Have you ever been physically hurt because of your faith? To many, that is unfathomable.
Karen Ellis from International Christian Response (ICR) works with people who have suffered greatly for what we often take for granted: our Christian faith. Karen tells the story of one such person in Iraq, who we will call Samir (not his real name).
“He was the son of a major leader, a community leader, and his own family and community were very hostile toward him. They plucked out his eye and beat him severely. He told one of our program directors, ‘get me out. I want to leave.’ The Islamic state was pressing in, and oppressing their community at large.”
“He just found so many reasons, naturally, why he would want to leave.”
“Samir took some time, he prayed about it, and he very much felt that God wanted him to stay – in a refugee camp, in Iraq, where his people were. He went back to them. That had a huge impact on the community. They said, ‘Why are you staying? We’ve done everything possible to make you want to leave.’
“And he said, ‘My God has called me to stay here with you. He’s called me to stay here and suffer with you, and forgive you.’
This act of faith surprised the community and as a result of Samir’s decision, many more in the community came to faith in Christ.
“The flipside of our persecution, is always Christian perseverance.
“What I love about framing this global population of brothers and sisters-in-Christ in terms of perseverance, is it takes them out of victim-hood status and it makes them a people that turn your focus to what God is doing through them, through their incredible sacrifice.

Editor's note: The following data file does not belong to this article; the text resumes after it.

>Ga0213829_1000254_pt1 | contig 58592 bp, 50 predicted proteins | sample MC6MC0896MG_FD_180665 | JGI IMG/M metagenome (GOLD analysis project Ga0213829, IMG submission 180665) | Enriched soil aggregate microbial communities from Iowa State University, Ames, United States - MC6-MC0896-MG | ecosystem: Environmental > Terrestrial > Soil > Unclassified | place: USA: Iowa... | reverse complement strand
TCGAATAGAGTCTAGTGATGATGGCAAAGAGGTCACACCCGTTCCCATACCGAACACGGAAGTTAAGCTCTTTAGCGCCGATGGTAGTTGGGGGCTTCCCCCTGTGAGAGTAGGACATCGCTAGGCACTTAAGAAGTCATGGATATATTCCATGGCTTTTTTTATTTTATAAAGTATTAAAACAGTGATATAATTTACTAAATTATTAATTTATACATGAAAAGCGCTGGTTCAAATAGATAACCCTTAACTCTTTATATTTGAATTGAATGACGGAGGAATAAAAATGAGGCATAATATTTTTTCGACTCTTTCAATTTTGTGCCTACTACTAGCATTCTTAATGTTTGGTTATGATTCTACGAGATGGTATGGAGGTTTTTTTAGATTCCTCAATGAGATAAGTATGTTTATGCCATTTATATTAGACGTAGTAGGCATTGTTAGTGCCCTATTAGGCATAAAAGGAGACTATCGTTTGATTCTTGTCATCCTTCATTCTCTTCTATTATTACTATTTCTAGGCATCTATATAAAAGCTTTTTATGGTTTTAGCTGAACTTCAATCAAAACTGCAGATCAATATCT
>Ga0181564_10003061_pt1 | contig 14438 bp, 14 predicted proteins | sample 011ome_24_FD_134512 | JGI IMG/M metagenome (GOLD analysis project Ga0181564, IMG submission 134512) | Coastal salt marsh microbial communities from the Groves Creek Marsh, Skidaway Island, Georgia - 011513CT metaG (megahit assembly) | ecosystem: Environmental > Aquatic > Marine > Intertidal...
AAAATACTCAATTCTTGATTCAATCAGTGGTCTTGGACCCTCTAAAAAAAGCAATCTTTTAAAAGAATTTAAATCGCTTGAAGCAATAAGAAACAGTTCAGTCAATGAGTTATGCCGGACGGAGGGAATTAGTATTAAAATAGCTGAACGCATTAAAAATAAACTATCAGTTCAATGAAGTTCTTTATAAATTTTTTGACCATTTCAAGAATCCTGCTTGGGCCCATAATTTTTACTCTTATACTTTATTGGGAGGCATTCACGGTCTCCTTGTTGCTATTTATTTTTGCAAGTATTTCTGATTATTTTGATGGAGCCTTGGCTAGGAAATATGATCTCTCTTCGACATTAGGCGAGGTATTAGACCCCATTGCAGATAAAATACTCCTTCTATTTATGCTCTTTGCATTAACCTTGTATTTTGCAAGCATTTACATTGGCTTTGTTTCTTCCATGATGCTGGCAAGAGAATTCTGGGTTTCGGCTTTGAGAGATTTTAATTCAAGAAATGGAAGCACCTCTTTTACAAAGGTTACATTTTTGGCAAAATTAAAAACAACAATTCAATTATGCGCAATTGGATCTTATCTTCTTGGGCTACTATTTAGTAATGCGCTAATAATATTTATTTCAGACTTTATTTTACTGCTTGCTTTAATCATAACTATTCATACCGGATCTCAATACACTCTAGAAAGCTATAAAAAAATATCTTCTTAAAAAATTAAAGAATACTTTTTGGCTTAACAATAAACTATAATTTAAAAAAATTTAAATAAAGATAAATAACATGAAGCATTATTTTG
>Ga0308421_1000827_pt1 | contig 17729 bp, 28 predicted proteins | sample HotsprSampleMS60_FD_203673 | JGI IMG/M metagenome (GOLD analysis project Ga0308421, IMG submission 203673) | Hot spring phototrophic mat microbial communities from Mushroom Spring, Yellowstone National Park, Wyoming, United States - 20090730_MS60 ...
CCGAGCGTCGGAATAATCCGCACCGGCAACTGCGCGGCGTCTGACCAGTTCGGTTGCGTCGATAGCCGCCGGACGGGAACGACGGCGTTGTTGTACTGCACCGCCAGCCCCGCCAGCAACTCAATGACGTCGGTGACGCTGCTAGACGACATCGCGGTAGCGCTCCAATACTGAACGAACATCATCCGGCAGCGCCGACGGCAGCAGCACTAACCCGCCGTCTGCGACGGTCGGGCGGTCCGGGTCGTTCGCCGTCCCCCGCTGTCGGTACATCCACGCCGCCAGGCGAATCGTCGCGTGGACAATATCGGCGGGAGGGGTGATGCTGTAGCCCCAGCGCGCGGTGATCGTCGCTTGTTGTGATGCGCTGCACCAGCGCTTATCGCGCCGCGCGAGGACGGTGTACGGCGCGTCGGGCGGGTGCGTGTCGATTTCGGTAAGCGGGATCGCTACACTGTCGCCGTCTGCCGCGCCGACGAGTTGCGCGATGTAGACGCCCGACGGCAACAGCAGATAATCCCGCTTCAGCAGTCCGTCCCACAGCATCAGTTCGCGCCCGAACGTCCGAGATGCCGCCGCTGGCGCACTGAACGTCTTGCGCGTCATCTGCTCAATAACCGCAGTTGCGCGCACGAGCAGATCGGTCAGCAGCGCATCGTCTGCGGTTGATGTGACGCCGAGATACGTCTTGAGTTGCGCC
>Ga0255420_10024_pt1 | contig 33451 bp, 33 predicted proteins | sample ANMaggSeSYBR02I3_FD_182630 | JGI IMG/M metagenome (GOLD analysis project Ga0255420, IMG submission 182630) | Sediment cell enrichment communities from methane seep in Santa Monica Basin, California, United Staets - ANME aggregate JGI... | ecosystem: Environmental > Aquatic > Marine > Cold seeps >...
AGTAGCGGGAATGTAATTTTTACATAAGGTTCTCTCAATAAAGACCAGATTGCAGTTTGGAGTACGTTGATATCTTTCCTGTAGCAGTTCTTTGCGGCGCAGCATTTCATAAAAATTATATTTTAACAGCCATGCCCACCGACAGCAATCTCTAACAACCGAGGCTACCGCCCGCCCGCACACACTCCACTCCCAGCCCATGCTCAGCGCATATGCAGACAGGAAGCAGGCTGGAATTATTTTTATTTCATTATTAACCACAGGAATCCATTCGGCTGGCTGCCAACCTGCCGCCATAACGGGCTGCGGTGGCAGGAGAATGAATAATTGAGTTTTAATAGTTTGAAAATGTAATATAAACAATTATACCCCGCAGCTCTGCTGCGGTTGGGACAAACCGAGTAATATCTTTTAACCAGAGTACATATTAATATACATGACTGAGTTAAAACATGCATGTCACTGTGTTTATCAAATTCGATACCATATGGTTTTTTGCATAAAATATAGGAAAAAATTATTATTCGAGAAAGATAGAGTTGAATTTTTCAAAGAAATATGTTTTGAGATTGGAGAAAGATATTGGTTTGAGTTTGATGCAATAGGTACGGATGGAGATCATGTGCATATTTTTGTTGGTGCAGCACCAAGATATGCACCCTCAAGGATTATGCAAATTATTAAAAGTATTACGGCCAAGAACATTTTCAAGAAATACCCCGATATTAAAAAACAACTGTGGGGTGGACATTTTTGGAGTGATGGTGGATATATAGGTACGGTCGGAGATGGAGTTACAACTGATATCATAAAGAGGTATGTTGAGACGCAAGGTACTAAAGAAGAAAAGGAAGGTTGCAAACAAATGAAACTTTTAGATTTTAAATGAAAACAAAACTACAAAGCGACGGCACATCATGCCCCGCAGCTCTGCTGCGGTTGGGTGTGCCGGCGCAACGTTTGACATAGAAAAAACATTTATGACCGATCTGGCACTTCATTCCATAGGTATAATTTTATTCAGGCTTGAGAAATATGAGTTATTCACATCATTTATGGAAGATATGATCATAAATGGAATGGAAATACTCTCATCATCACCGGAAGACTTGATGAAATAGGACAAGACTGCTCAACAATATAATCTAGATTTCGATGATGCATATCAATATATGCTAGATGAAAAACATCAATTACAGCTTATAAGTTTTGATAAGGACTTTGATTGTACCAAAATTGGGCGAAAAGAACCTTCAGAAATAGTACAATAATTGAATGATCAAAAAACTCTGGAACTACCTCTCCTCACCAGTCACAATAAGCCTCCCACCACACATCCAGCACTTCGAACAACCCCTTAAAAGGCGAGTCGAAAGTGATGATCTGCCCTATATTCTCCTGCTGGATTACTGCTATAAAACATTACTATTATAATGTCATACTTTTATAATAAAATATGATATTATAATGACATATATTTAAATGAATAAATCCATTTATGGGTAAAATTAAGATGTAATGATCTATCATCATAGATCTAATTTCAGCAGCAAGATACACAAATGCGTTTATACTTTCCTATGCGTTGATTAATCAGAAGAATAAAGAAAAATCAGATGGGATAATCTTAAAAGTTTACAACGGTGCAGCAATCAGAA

“They would tell you they are not the hero of their own story. They would point you to Jesus Christ as the hero and the determiner of the course of history.”
Indeed, God is the author of history and of what is yet to come. Far too often, Christians default to an attitude of entitlement and a familiar forgetfulness.
How might we enter into the reality that faith requires perseverance? May we be a people who actively and intentionally pray for Christians around the world who are facing persecution.
Karen Ellis is an Ambassador for International Christian Response and a PhD candidate in Church History at Oxford Center for Mission Studies in Oxford, England. She holds a Master of Art in Religion (Theological) from Westminster Theological Seminary, and a Master of Fine Art from the Yale School of Drama.The perseverance of persecuted Christians